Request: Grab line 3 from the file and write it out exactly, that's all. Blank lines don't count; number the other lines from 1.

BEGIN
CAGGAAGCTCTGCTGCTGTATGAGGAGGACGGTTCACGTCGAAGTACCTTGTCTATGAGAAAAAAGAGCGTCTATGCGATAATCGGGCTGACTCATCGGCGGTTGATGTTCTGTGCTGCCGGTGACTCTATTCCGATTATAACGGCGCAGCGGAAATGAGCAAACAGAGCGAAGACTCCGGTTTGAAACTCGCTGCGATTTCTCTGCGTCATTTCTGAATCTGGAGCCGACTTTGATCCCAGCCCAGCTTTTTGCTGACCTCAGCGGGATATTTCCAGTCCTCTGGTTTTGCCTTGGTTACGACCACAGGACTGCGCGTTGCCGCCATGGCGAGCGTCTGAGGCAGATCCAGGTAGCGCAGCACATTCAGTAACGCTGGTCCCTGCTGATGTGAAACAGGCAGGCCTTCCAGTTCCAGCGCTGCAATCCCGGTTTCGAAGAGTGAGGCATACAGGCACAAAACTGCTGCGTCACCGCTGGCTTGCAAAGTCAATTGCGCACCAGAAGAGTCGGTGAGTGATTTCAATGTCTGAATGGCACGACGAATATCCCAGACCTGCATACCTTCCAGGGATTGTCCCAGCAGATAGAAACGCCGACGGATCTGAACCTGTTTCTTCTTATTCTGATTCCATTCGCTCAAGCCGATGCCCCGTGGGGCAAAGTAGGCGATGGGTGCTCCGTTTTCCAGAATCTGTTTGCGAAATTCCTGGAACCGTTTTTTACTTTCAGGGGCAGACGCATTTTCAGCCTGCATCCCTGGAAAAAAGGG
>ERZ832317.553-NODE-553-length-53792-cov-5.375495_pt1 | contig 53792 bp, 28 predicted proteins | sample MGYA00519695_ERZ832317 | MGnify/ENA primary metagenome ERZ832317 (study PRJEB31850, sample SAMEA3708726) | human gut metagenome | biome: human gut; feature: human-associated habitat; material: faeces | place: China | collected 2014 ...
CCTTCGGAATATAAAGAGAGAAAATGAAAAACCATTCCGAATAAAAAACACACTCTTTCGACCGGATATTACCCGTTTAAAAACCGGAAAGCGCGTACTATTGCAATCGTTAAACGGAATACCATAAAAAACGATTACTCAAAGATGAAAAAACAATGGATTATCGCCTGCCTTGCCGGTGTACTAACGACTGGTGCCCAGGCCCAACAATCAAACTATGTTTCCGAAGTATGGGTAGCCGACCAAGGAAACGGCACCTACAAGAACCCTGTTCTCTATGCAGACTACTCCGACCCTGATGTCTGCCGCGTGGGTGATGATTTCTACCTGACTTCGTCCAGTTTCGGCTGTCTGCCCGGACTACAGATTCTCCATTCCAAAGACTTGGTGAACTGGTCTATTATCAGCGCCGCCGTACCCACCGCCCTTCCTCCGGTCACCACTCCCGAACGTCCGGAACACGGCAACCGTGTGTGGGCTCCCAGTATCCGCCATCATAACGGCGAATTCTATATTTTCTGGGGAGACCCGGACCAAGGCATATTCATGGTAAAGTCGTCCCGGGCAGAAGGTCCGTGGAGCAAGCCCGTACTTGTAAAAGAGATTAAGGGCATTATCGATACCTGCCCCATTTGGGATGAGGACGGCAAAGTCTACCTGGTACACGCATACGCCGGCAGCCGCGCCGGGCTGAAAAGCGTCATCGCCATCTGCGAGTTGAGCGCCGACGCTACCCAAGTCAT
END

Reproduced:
CCTTCGGAATATAAAGAGAGAAAATGAAAAACCATTCCGAATAAAAAACACACTCTTTCGACCGGATATTACCCGTTTAAAAACCGGAAAGCGCGTACTATTGCAATCGTTAAACGGAATACCATAAAAAACGATTACTCAAAGATGAAAAAACAATGGATTATCGCCTGCCTTGCCGGTGTACTAACGACTGGTGCCCAGGCCCAACAATCAAACTATGTTTCCGAAGTATGGGTAGCCGACCAAGGAAACGGCACCTACAAGAACCCTGTTCTCTATGCAGACTACTCCGACCCTGATGTCTGCCGCGTGGGTGATGATTTCTACCTGACTTCGTCCAGTTTCGGCTGTCTGCCCGGACTACAGATTCTCCATTCCAAAGACTTGGTGAACTGGTCTATTATCAGCGCCGCCGTACCCACCGCCCTTCCTCCGGTCACCACTCCCGAACGTCCGGAACACGGCAACCGTGTGTGGGCTCCCAGTATCCGCCATCATAACGGCGAATTCTATATTTTCTGGGGAGACCCGGACCAAGGCATATTCATGGTAAAGTCGTCCCGGGCAGAAGGTCCGTGGAGCAAGCCCGTACTTGTAAAAGAGATTAAGGGCATTATCGATACCTGCCCCATTTGGGATGAGGACGGCAAAGTCTACCTGGTACACGCATACGCCGGCAGCCGCGCCGGGCTGAAAAGCGTCATCGCCATCTGCGAGTTGAGCGCCGACGCTACCCAAGTCAT